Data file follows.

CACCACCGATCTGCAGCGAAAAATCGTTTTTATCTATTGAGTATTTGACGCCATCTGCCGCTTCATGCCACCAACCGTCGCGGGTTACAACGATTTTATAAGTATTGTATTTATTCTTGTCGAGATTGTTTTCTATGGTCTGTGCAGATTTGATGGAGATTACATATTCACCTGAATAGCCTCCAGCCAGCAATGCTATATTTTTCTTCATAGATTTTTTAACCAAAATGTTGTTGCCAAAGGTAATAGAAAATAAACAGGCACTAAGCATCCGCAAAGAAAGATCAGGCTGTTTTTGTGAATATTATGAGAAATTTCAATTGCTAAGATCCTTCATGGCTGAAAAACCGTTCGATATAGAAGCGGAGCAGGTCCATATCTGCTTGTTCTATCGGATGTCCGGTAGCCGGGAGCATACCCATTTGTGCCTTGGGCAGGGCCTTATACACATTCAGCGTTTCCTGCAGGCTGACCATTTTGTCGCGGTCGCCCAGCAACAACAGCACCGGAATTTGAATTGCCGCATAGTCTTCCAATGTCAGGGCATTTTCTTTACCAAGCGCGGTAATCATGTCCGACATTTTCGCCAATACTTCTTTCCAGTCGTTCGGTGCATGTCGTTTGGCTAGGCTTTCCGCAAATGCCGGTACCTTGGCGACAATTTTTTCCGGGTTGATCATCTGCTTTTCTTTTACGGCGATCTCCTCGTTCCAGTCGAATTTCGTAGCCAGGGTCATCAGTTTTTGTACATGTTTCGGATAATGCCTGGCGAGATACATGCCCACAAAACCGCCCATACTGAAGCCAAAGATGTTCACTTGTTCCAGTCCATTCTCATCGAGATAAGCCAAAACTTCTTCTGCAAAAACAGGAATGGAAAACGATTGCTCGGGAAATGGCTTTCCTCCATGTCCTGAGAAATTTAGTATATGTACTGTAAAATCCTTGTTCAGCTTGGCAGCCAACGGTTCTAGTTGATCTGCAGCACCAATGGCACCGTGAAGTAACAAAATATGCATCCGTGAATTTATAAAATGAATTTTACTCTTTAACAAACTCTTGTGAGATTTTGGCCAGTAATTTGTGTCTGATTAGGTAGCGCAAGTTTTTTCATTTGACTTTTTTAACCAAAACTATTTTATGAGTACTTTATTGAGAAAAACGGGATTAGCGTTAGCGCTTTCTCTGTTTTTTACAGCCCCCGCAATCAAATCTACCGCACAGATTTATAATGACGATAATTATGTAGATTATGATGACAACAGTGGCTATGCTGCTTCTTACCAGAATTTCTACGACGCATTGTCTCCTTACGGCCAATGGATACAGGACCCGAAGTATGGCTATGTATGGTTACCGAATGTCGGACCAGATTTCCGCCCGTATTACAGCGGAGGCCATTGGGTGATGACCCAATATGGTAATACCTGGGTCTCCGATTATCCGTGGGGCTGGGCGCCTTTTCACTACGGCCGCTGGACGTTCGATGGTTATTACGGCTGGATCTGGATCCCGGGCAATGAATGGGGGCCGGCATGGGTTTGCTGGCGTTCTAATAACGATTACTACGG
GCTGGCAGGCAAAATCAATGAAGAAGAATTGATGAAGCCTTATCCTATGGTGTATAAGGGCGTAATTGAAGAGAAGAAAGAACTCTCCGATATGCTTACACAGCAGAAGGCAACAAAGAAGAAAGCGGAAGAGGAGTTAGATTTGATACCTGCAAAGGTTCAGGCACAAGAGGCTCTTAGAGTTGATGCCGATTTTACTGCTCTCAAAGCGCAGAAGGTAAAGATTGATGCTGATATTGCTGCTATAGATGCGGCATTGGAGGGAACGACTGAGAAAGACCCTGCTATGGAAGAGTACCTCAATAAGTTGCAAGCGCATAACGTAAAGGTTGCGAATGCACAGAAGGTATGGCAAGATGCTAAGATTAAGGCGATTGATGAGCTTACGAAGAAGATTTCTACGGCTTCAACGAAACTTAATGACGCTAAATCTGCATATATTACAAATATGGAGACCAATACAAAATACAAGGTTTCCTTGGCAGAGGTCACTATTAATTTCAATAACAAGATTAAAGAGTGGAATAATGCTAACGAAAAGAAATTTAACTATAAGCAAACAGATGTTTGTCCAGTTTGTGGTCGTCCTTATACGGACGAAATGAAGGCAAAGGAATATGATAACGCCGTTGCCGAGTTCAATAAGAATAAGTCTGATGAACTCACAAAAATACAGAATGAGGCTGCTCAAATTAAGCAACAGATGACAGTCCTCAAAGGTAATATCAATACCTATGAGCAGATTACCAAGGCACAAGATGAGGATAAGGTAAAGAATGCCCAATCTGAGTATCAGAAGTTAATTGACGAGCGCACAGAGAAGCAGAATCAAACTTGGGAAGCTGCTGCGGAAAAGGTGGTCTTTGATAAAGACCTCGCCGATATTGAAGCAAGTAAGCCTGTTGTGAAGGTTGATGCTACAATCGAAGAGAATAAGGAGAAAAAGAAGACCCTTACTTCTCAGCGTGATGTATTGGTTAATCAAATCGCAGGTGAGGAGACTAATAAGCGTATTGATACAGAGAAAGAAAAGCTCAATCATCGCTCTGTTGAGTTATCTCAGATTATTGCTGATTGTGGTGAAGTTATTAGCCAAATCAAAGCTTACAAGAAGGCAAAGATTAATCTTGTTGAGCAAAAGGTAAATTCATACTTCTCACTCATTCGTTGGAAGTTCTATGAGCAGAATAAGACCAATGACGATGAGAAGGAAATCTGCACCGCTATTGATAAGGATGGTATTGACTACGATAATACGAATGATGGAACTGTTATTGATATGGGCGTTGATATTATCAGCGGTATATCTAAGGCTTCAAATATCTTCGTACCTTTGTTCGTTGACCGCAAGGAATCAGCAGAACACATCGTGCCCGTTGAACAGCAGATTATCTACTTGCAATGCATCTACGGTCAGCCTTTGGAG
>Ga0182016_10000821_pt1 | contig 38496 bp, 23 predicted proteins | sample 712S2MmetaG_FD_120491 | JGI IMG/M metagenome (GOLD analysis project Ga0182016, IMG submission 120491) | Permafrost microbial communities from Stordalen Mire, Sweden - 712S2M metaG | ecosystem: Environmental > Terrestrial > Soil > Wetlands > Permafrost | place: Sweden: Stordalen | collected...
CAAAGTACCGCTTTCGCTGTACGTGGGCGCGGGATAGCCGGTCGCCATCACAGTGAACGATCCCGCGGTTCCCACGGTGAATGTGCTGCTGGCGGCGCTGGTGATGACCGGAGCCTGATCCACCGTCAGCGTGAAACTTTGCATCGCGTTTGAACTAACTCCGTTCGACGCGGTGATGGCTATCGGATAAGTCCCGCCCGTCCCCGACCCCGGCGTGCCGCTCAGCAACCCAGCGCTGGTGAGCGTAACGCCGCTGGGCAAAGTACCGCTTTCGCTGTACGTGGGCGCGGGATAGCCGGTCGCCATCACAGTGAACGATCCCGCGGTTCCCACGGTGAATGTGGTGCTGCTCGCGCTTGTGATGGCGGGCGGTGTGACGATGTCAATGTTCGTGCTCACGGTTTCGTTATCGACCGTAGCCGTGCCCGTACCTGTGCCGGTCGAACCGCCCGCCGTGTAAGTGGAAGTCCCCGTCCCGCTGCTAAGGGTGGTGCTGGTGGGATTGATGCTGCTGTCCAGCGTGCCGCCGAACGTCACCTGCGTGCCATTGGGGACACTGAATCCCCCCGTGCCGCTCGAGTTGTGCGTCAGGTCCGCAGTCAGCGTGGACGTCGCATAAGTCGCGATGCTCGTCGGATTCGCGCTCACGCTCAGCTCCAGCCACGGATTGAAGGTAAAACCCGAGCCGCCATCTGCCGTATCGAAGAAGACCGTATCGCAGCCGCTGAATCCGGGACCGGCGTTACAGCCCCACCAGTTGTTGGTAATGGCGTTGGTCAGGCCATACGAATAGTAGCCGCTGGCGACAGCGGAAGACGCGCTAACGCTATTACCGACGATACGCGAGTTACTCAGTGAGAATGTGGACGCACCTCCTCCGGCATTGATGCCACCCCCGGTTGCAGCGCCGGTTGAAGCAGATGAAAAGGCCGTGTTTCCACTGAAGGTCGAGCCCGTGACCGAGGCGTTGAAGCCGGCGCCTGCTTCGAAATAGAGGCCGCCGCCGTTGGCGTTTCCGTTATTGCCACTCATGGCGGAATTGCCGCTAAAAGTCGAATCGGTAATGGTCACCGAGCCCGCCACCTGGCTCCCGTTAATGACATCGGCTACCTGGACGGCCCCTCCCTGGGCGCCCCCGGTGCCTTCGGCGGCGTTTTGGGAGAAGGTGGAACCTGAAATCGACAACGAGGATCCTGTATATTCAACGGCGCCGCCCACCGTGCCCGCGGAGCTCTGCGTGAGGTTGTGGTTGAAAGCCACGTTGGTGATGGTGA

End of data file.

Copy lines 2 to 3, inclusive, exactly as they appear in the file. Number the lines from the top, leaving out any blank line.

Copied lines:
GCTGGCAGGCAAAATCAATGAAGAAGAATTGATGAAGCCTTATCCTATGGTGTATAAGGGCGTAATTGAAGAGAAGAAAGAACTCTCCGATATGCTTACACAGCAGAAGGCAACAAAGAAGAAAGCGGAAGAGGAGTTAGATTTGATACCTGCAAAGGTTCAGGCACAAGAGGCTCTTAGAGTTGATGCCGATTTTACTGCTCTCAAAGCGCAGAAGGTAAAGATTGATGCTGATATTGCTGCTATAGATGCGGCATTGGAGGGAACGACTGAGAAAGACCCTGCTATGGAAGAGTACCTCAATAAGTTGCAAGCGCATAACGTAAAGGTTGCGAATGCACAGAAGGTATGGCAAGATGCTAAGATTAAGGCGATTGATGAGCTTACGAAGAAGATTTCTACGGCTTCAACGAAACTTAATGACGCTAAATCTGCATATATTACAAATATGGAGACCAATACAAAATACAAGGTTTCCTTGGCAGAGGTCACTATTAATTTCAATAACAAGATTAAAGAGTGGAATAATGCTAACGAAAAGAAATTTAACTATAAGCAAACAGATGTTTGTCCAGTTTGTGGTCGTCCTTATACGGACGAAATGAAGGCAAAGGAATATGATAACGCCGTTGCCGAGTTCAATAAGAATAAGTCTGATGAACTCACAAAAATACAGAATGAGGCTGCTCAAATTAAGCAACAGATGACAGTCCTCAAAGGTAATATCAATACCTATGAGCAGATTACCAAGGCACAAGATGAGGATAAGGTAAAGAATGCCCAATCTGAGTATCAGAAGTTAATTGACGAGCGCACAGAGAAGCAGAATCAAACTTGGGAAGCTGCTGCGGAAAAGGTGGTCTTTGATAAAGACCTCGCCGATATTGAAGCAAGTAAGCCTGTTGTGAAGGTTGATGCTACAATCGAAGAGAATAAGGAGAAAAAGAAGACCCTTACTTCTCAGCGTGATGTATTGGTTAATCAAATCGCAGGTGAGGAGACTAATAAGCGTATTGATACAGAGAAAGAAAAGCTCAATCATCGCTCTGTTGAGTTATCTCAGATTATTGCTGATTGTGGTGAAGTTATTAGCCAAATCAAAGCTTACAAGAAGGCAAAGATTAATCTTGTTGAGCAAAAGGTAAATTCATACTTCTCACTCATTCGTTGGAAGTTCTATGAGCAGAATAAGACCAATGACGATGAGAAGGAAATCTGCACCGCTATTGATAAGGATGGTATTGACTACGATAATACGAATGATGGAACTGTTATTGATATGGGCGTTGATATTATCAGCGGTATATCTAAGGCTTCAAATATCTTCGTACCTTTGTTCGTTGACCGCAAGGAATCAGCAGAACACATCGTGCCCGTTGAACAGCAGATTATCTACTTGCAATGCATCTACGGTCAGCCTTTGGAG
>Ga0182016_10000821_pt1 | contig 38496 bp, 23 predicted proteins | sample 712S2MmetaG_FD_120491 | JGI IMG/M metagenome (GOLD analysis project Ga0182016, IMG submission 120491) | Permafrost microbial communities from Stordalen Mire, Sweden - 712S2M metaG | ecosystem: Environmental > Terrestrial > Soil > Wetlands > Permafrost | place: Sweden: Stordalen | collected...